These are all of the telecommunications and IT bills proposed in the 2021 session. Each bill has its own bill number, please use your browser search feature to find the bill you are interested in. Return to the Colorado home page to pick a different bill category.

None of the text is the opinion of Engage. Each bill's description, arguments for, and arguments against are our best effort at describing what each bill does, arguments for, and arguments against the bill. The long description is hidden by design, you can click on it to expand it if you want to read more detail about the bill. If you believe we are missing something, please contact us with your suggestion. Some of these bills have the notation that they have been sent to the chamber's "kill" committee. This means that the leadership has decided to send the bill to the State committee even though it does not belong there based on its subject matter. This committee, in both chambers, is stacked with members from "safe" districts and the idea is to kill the bill without forcing any less safe members to take a hard vote. It is possible for a bill to survive the kill committee, but it is very rare.

Prime sponsors are given after each bill, with Senate sponsors in () and House sponsors in []. They are color-coded by party.

Some bills will have text highlighted in pink or highlighted in orange or highlighted in yellow. Pink highlights mean House amendments to the original bill; orange mean Senate amendments; yellow highlights mean conference committee amendments. The bill will say under the header if it has been amended.

Each bill has been given a "magnitude" category: Mega, Major, Medium, Minor+, Minor, and Technical. This is a combination of the change the bill would create and the "controversy" level of the bill. Some minor bills that are extending current programs would be major changes if they were introducing something new, but the entire goal here is to allow you to better curate your time. Something uncontroversial likely to pass nearly unanimously that continues a past program may not be worth your time (and please remember, you can still read all of the minor bills!). Technical bills are here to round out the list. They are non-substantive changes.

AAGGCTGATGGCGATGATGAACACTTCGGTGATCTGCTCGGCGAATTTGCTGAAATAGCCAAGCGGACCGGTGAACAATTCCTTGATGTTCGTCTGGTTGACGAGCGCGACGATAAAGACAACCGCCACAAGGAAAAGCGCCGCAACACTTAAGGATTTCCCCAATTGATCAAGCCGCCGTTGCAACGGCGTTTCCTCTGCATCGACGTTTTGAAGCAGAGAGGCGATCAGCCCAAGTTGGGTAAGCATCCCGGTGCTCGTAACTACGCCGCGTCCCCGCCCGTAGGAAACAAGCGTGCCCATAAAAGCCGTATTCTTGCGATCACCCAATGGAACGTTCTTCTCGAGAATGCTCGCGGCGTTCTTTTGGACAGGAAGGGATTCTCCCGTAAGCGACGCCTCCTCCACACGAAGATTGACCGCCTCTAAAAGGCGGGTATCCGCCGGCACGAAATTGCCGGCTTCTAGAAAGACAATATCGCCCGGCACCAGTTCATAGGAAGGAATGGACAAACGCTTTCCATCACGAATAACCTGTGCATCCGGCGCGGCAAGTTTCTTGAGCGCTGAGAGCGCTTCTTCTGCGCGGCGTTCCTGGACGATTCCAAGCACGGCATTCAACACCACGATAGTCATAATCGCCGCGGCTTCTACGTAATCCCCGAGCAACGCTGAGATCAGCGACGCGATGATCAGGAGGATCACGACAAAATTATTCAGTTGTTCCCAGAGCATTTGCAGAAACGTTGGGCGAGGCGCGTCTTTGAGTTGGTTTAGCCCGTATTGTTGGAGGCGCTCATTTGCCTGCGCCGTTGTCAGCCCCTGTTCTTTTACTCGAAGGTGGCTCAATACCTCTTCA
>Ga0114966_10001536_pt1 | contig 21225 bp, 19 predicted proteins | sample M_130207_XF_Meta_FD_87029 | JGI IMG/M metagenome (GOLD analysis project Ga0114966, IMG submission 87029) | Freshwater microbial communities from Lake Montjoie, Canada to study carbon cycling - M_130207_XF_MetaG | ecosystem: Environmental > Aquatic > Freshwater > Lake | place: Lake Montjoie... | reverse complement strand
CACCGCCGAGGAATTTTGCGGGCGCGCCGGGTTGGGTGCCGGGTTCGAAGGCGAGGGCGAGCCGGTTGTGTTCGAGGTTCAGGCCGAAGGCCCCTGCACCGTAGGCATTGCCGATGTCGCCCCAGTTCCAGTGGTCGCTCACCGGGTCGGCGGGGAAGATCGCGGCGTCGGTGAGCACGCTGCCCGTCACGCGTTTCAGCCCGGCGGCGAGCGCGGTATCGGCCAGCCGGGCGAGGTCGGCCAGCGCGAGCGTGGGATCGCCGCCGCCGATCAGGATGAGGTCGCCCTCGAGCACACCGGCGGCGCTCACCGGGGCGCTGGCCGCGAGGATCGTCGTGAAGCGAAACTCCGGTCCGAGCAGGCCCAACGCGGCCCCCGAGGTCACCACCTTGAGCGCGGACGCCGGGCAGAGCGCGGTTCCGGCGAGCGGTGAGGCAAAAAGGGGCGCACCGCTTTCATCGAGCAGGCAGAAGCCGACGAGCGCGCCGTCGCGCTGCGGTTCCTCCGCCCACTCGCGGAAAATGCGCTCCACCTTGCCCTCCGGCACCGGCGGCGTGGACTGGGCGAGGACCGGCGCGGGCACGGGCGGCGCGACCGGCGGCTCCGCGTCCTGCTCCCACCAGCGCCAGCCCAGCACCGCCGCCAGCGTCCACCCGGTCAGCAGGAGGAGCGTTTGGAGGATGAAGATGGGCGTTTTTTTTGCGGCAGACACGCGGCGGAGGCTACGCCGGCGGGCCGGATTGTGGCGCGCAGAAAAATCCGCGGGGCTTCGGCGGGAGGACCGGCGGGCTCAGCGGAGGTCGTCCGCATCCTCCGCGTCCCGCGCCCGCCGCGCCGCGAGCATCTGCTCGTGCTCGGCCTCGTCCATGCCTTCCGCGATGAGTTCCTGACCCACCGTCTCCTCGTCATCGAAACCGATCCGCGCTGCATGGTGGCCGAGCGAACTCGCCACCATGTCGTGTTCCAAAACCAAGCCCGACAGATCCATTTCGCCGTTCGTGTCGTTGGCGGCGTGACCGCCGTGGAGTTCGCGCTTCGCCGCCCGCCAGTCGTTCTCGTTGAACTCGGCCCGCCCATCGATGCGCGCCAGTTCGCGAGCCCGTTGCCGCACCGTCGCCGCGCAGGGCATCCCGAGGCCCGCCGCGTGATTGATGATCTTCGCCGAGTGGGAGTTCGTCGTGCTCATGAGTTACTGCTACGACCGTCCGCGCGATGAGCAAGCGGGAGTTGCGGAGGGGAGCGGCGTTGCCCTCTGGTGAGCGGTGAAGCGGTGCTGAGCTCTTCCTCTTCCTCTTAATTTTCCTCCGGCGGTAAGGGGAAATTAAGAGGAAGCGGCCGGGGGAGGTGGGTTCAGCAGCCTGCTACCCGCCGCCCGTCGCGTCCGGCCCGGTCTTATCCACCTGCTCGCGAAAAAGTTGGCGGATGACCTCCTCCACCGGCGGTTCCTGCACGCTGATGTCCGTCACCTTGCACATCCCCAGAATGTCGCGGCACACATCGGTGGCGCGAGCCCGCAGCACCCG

House

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MEGA

MAJOR

MEDIUM

MINOR+

HB21-1109 Broadband Board Changes To Expand Broadband Service

MINOR

TECHNICAL

Senate

Click on the Senate bill title to jump to its section:

MEGA

MAJOR

MEDIUM

MINOR+

MINOR

TECHNICAL

HB21-1109 Broadband Board Changes To Expand Broadband Service [Titone (D), Soper (R)]

Appropriation: None
Fiscal Impact: None

Goal:

  • Require the state’s broadband deployment board to use at least 75% of its grants on critically underserved areas for at the next four years and loosens the 25% private funding rule for these areas and require stronger metric data from its grant applications and grantees. Also require the board to give additional consideration to projects that would serve low-income households
  • Restructure the board, reducing its size from 16 to 11 by reducing members representing various state government agencies and representing the broadband industry

Description:

The broadband deployment board has been around since 2014 and gets its funding through what is called the high cost support mechanism, which is surcharges on telecom companies (you may see this on your own telecom bill). It awards grants to help bring broadband internet access to communities that do not have it. Currently all grants are required to have at least 25% private funding of the project. But the bill would allow the board to waive that rule for critically underserved areas so long as the board is selecting the grant with the highest amount of private funding for the area.

Critically underserved communities are defined as those that lie outside of a city and lack access to at least one non-satellite provider of broadband service delivered at speeds of at least 10 Mbs download and 1 Mbs upload.

For all applicants, the bill now requires submission of a speed test performed on an existing network and conducted in accordance with federal protocols. Applicants must also submit granular coverage data, which is mapped data in polygon shape reflecting maximum speeds in each area of the map, the technology used to provide the service, and differentiation between residential only, business only, and mixed services. This granular data is exempted from public records law by the bill.